The project is “a response to widespread myths,” Alper says, “that that kids on the spectrum are inherently harmed by technology, are naturally great at technology, or the particularly insidious idea that technology makes kids autistic.”
“Kids Across the Spectrums” frames its stories around the key history of autism diagnoses and research, running through the origins of some of those troubling stereotypes. In 1959, Bruno Bettelheim, an influential child psychologist at the University of Chicago, published “Joey: A ‘Mechanical Boy’” in Scientific American. The piece chronicles Bettelheim’s years-long treatment of a young patient, Joey, who (Bettelheim claims) spoke in a robotic monotone and drew pictures depicting himself as a machine.
In the decades since, Bettelheim’s work has been largely discredited: He’s been accused of falsifying credentials, abusing patients and fabricating some of the more fantastical claims in his research. But his accounting of Joey—white, unfeeling, obsessed with mechanical devices and deprived of affection from an unfeeling mother—has stuck. “The notion that kids prefer technology over human interaction has taken many shapes in mass media,” Alper writes in “Kids Across the Spectrums.” “News reports falsely imply a link between autism, violent video games, and school shootings…In a much milder version of the mechanical boy stereotype, autistic youth are assumed to have a natural affinity for technology.”
‘More than just Joeys’
The book also grapples with what the mythology around Joey means for autistic kids who aren’t, like him, a white cishet male. Both girls and non-white children tend to be diagnosed later and at lower rates than their white male counterparts, affecting their access to services and appropriate support. Casey, a 6-year-old transgender girl in the book, was diagnosed with autism at age 2, when she was still presenting as male. Casey’s mom, Jennifer, suspects that Casey received services sooner by virtue of being born a boy.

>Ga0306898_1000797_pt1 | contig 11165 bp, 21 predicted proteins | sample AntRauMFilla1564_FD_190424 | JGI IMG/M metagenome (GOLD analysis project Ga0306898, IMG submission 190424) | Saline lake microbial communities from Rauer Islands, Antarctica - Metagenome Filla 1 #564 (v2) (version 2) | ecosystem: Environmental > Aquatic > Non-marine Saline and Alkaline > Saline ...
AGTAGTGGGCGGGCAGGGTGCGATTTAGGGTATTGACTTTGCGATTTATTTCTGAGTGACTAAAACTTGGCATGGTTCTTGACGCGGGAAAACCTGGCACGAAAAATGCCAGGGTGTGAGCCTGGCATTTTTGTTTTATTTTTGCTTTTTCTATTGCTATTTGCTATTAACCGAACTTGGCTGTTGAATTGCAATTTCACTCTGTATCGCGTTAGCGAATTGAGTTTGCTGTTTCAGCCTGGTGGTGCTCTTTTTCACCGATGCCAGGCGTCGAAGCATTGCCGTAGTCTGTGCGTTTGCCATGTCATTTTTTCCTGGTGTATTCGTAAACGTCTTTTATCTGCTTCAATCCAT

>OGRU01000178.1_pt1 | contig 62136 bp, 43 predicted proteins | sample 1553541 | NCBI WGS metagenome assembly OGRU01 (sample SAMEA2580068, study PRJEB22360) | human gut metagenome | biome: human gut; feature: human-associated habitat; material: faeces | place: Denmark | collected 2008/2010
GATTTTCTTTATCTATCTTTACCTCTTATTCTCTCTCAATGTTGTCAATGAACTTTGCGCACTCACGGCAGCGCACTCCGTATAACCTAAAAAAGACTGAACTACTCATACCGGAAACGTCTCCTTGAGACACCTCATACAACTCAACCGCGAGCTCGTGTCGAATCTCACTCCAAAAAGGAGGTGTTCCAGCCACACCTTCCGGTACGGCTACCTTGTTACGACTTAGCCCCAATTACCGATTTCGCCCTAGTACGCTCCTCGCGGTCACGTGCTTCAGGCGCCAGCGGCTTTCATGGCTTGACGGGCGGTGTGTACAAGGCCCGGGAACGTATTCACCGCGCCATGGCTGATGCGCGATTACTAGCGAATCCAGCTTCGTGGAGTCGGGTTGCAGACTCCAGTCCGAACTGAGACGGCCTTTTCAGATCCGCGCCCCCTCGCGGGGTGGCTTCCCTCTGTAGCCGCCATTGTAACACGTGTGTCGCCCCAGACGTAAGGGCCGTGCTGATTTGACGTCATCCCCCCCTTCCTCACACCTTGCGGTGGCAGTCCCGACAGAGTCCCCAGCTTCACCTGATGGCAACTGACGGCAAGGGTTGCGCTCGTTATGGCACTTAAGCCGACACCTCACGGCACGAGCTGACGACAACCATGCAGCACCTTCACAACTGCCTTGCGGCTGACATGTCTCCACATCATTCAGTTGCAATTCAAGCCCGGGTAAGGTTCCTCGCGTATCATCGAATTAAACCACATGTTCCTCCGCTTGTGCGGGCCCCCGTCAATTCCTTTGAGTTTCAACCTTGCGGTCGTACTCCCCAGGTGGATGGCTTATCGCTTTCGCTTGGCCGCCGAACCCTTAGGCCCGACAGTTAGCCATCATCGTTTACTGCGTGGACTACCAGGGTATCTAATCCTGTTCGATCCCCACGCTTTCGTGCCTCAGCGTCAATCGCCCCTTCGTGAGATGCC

“We have to account for the fact that there are more than just Joeys out there,” Alper says.
Alyssa Hillary Zisk, an autistic researcher and advocate who communicates with the aid of an AAC device part of the time, thinks that the sections of the book that address how tech influences self-perception in the autistic community could dispel a number of misconceptions.
“The parts about how people find parts of their identity reflected in media should shred at least a few ideas to bits,” Zisk writes in an email. “That autistic people can’t appreciate fiction, and a lot of things around sexuality. [Meryl] discusses insights from autistic parents — who grow up, have relationships, and have kids. All these things happen, [which] the stereotype of autism as a young white boy doesn’t really fit.”
With autism, the impact of technology has an added dimension because many people use tablet-based programs and other AACs in order to communicate. Zisk sees this as another area to which a vast ethnography like “Kids Across the Spectrums” could bring nuance.
“People tend to assume that either you can walk or you use a wheelchair, but not both,” Zisk says. “Similarly, people tend to assume that either you use AAC, or you speak, but not both. In fact, most wheelchair users can stand and walk at least a little, and [many] people who speak at least some of the time would benefit from AAC.”
Unsurprisingly, “Kids Across the Spectrums” refrains from making blanket conclusions. But Alper does outline some basic recommendations for parents, practitioners, and content creators for making sure autistic children are well served by their tech use. She calls for stronger privacy protections on platforms like YouTube and Google, as well as better mechanisms for flagging and filtering harmful content. Past studies have shown a correlation between neurodiversity and a vulnerability to online messaging; recently, Alper received a grant, in conjunction with Northeastern’s applied psychology department, to study the role social media plays among autistic girls coping with eating disorders.
And she encourages artists and creators of children’s programming to think more broadly about depictions of autism on screen. On this front, at least, she sees progress: Julia on “Sesame Street” has autism, as does AJ, a Black character on the animated PBS Kids show “Hero Elementary.” Still, she writes in the book, “it is almost as if autistic girls of color do not exist.”
Those supports, she thinks, should serve to better help parents protect and nurture their particular kid. Contrary to the robotic automatons of myth, for instance, many of the children Alper profiled had strong emotional reactions to the media they consumed. In the book, “Daniel Tiger,” the popular, gentle animated show spun off a “Mister Rogers’ Neighborhood” character, proves too much for one little girl. “The ups and downs those characters experienced were too intense for her,” Alper says. “‘Sesame Street,’ emotionally, was on a much better level. Even for autistic kids, it’s not one size fits all.”
Schuyler Velasco is a Northeastern Global News Magazine reporter. Email her at email@example.com. Follow her on Twitter @Schuyler_V.